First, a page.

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Evaluation of Food by Prescription Program Supplement Use among People Living with HIV/AIDS, in Gucha Sub-County in Kisii County

Evans Nyanchoka Ongondi, George Ayodo and Samson Adoka

Jaramogi Oginga Odinga University of Science and Technology, Kenya

*Corresponding Author:
Evans Nyanchoka Ongondi
Jaramogi Oginga Odinga
University of Science and Technology, Kenya
Tel: 572058000
Email: [email protected]

Received date: May 25, 2016; Accepted date: June 21, 2016; Published date: June 25, 2016

Citation: Ongondi EN, Ayodo G, Adoka S. Evaluation of Food by Prescription Program Supplement Use among People Living with HIV/AIDS, in Gucha Sub-County in Kisii County. J HIV Retrovirus. 2016, 2:2.

Copyright: ©2016 Ongondi EN, et al. This is an open-access article distributed under the terms of the Creative Commons Attribution License, which permits unrestricted use, distribution, and reproduction in any medium, provided the original author and source are credited.

 
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Abstract

It is widely accepted that nutritional health is essential for persons living with HIV/AIDS (PLWHIV/AIDS) to maximize the period of asymptomatic infection, and improve adherence. HIV infection affects nutritional health in three ways: Reduced food intake, alters metabolic process and impaired nutrient absorption. Unfortunately, when these occur, at the same time, they can rapidly accelerate weight loss and cause malnutrition simultaneously. This therefore contributes to the progress of the burden of the disease (HIV/AIDS). The World Health Organization (WHO) noted with a lot of concern that to fight the scourge well, there must be a program dubbed as Foods by Prescription (FBP) which will assist those who are HIV positive and they are malnourished. It is noted that those who have the virus and they are in asymptomatic stage, their energy requirements go up by 10% for the adults and children who have the virus, theirs is 20-30%. For the symptomatic cases, for the adults, their energy requirements goes up by 20-30% and children, their energy requirements goes up to 50-100% when compared to normal people who do not have a disease. There is increasing evidence that malnutrition coupled with HIV/AIDS directly influences survival; significant weight loss in HIV, increased risk of opportunistic infections (OIS), complication.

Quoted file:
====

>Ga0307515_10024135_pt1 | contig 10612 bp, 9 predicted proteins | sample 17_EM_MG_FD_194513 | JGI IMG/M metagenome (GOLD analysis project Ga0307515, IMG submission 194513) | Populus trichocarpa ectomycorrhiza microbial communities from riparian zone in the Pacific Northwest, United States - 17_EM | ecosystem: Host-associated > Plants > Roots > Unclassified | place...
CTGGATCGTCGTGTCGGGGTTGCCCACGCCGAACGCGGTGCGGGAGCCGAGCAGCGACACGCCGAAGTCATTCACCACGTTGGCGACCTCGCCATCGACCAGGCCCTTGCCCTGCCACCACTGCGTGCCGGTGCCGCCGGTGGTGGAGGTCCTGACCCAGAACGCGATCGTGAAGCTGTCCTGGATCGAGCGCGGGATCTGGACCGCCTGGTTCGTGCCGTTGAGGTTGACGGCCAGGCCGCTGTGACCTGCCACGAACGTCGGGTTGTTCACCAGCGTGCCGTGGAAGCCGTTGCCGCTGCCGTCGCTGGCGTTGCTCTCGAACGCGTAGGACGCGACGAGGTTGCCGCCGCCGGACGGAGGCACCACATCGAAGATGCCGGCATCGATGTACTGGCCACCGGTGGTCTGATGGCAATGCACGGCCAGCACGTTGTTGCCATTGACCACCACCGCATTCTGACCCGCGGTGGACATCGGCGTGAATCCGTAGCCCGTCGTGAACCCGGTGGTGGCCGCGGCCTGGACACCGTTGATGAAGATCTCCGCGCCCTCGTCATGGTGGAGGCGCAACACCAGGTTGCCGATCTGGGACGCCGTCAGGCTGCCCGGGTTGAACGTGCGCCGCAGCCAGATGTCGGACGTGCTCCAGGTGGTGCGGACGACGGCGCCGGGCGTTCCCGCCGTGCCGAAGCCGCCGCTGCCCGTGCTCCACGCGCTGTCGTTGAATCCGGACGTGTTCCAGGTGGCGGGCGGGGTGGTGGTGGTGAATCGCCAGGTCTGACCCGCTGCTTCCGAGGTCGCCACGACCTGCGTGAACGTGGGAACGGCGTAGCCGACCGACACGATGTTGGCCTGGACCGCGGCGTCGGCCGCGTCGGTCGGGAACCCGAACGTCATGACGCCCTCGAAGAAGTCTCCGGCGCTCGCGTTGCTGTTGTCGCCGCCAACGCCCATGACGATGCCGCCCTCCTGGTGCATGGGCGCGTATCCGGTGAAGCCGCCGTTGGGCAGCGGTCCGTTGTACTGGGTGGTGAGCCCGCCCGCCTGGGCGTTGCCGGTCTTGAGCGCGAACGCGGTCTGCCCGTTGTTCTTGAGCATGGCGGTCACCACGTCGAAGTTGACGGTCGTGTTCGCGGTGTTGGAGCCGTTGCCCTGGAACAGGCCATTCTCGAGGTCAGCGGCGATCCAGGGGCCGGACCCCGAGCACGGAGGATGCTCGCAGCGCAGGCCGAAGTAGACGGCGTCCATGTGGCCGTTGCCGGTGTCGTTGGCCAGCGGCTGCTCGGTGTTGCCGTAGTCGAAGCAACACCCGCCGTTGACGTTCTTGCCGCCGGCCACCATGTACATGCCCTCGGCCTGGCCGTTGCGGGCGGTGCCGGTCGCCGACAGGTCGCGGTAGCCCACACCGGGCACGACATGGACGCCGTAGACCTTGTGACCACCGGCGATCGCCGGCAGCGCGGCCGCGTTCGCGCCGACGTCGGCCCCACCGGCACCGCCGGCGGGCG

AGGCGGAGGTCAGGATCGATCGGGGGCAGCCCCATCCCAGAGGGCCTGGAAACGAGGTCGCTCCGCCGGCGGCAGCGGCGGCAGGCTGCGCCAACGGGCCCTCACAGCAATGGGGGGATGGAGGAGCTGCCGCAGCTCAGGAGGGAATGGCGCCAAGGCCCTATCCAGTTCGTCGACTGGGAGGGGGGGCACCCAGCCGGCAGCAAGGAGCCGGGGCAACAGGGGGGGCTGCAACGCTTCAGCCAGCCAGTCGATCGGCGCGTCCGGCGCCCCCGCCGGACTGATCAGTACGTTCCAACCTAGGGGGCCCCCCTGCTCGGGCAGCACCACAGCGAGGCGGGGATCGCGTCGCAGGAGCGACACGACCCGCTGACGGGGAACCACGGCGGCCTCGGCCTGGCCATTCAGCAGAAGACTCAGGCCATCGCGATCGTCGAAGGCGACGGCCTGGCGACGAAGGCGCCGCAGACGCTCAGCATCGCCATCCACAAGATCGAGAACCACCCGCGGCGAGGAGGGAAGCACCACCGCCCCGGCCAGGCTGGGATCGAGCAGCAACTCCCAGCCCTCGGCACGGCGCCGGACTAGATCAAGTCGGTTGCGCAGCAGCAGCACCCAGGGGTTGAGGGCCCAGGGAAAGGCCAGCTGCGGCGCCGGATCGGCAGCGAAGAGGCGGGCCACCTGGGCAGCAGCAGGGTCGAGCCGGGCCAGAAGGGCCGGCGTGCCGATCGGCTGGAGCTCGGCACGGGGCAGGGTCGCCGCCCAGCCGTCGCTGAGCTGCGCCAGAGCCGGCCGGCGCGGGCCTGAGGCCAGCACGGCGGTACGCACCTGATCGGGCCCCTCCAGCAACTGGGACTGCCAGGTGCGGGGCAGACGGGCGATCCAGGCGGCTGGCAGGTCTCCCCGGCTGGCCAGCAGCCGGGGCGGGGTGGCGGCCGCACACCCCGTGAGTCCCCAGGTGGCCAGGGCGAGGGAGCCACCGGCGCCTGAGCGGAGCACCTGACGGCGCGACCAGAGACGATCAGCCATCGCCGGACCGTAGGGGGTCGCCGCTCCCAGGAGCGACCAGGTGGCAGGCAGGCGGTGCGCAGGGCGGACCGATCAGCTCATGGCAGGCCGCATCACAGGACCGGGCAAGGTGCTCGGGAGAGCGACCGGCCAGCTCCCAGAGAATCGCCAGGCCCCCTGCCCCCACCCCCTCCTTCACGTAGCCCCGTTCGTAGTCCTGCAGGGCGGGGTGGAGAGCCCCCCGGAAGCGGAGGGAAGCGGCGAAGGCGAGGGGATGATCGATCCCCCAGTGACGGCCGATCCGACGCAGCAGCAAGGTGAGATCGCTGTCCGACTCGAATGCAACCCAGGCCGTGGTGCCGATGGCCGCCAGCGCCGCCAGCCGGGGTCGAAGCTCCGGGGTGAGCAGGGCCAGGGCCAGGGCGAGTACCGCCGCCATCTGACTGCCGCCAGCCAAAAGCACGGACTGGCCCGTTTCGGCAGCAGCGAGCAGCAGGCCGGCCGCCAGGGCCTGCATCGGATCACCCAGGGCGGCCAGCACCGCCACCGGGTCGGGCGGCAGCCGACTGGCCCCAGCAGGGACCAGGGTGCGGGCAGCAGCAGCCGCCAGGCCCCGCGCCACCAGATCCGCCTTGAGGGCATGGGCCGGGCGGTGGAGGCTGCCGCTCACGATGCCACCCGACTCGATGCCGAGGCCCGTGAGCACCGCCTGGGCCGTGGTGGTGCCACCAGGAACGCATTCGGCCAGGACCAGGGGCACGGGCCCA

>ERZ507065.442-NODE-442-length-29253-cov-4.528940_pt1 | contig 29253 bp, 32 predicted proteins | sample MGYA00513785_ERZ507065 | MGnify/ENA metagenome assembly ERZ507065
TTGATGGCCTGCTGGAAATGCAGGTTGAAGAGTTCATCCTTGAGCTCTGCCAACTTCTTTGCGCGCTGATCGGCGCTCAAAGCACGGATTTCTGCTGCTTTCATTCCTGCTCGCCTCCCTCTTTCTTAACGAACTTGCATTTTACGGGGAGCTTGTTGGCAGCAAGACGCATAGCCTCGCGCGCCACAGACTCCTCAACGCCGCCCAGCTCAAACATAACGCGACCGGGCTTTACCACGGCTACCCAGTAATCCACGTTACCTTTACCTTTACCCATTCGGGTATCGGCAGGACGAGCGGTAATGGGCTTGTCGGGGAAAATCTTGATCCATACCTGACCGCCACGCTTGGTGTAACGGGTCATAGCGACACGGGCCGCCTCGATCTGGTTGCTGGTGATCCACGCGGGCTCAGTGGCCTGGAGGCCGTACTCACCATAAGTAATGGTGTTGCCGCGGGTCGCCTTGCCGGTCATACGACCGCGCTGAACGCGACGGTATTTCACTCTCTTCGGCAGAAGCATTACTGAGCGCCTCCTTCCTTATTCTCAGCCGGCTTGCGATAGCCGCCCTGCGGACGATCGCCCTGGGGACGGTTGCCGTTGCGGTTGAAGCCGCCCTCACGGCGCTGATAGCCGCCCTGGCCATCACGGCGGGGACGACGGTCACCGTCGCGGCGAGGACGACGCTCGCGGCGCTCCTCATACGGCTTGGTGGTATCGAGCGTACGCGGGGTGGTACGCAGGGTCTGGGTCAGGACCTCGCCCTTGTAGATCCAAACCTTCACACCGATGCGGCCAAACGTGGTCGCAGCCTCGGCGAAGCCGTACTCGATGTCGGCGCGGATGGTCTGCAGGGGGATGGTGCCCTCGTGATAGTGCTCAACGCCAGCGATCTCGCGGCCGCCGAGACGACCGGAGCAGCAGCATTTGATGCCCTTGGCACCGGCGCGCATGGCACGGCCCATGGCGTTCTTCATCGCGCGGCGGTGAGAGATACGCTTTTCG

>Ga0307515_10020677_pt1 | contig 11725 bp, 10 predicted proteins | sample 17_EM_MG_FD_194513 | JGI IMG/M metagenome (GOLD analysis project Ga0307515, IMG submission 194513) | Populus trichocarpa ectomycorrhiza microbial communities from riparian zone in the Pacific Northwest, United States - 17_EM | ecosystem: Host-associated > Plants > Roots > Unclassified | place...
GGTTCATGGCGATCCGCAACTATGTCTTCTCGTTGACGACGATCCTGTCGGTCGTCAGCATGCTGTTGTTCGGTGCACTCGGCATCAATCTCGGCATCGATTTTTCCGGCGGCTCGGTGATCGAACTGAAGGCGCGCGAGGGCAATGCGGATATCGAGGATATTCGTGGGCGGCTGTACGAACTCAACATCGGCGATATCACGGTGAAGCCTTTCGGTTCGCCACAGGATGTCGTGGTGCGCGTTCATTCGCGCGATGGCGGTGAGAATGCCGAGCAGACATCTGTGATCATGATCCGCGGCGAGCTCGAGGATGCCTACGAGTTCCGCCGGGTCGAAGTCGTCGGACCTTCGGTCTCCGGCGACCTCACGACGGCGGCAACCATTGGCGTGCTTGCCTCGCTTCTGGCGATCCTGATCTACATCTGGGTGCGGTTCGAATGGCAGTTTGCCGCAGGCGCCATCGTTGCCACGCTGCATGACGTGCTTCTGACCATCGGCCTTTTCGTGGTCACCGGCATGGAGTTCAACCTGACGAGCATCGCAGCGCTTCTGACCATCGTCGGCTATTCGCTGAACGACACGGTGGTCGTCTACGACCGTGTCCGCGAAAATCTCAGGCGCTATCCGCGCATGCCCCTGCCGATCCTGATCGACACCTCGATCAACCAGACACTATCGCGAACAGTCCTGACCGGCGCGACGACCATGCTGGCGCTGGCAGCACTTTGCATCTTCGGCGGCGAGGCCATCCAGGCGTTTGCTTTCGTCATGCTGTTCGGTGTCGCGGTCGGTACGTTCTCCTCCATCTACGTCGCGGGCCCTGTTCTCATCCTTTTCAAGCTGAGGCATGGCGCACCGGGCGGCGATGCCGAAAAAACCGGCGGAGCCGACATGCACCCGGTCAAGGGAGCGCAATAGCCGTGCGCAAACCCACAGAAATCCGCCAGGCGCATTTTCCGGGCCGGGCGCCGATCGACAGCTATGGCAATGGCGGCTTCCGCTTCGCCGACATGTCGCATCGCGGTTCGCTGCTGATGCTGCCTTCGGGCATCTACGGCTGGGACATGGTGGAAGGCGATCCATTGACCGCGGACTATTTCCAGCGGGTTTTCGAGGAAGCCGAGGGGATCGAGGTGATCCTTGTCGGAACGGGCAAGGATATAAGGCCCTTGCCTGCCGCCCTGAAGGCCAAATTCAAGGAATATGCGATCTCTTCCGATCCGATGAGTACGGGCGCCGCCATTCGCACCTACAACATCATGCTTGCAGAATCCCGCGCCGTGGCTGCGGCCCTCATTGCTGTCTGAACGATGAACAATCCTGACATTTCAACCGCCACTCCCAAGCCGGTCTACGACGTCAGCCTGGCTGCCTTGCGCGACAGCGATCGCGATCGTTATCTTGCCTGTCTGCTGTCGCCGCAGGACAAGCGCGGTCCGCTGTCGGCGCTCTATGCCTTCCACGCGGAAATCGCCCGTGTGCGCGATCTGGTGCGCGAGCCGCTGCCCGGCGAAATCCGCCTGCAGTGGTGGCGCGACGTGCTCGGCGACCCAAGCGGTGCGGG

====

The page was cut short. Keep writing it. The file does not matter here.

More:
Keywords

Nutritional health; Significant weight loss; HIV

Introduction

And early death [1-6]. Malnutrition is also associated with poor birth out-comes among HIV-positive women [6-12]. Moreover, access to adequate nutritious food is especially difficult for PLWHIV/AIDS as the illness often reduces household productivity and income as well, forcing families to sell productive assets, spend savings on food and medicine, and withdraw children from school to put them to work or care for HIV-positive adults [10, 11]. Never the less, the program has been there for the last one decade. The program has indeed boosted the efforts of managing the burden caused by HIV. Many clients have indeed responded well to both supplemental and therapeutic feeds provided by the program. The adherence to Ant-Retroviral Therapy (ART) is currently good due FBP. While the benefits are enormous of the program, Gucha Sub-county for example has realized that clients who merit to the program take more than three months to graduate/discharge. Others even take more than a year (50 clients of 1175 took more than a year in the program). This is according to Gucha NASCOP Report- 2014. So it is not known how long the client should stay in the program. In Ethiopia, they have spread it from 4 months to 6 months. Again, the program has not been evaluated to determine its success in Gucha Sub- County in general. Furthermore, the clients who happen to come from a poor resource set-up families, when exit the program, it is not clear what they do to maintain their restored weight. Therefore, my study will try to find out these in Gucha Sub-county.

Who are the eligible beneficiaries?

The first category is for those who are HIV-positive and are at least 6 months old and who are malnourished (undernutrition). The second category is for those ones (children) who are orphaned and vulnerable [12-20]. In my case, I will deal with the first category, for the malnourished HIV-positive clients.

Global view on FBP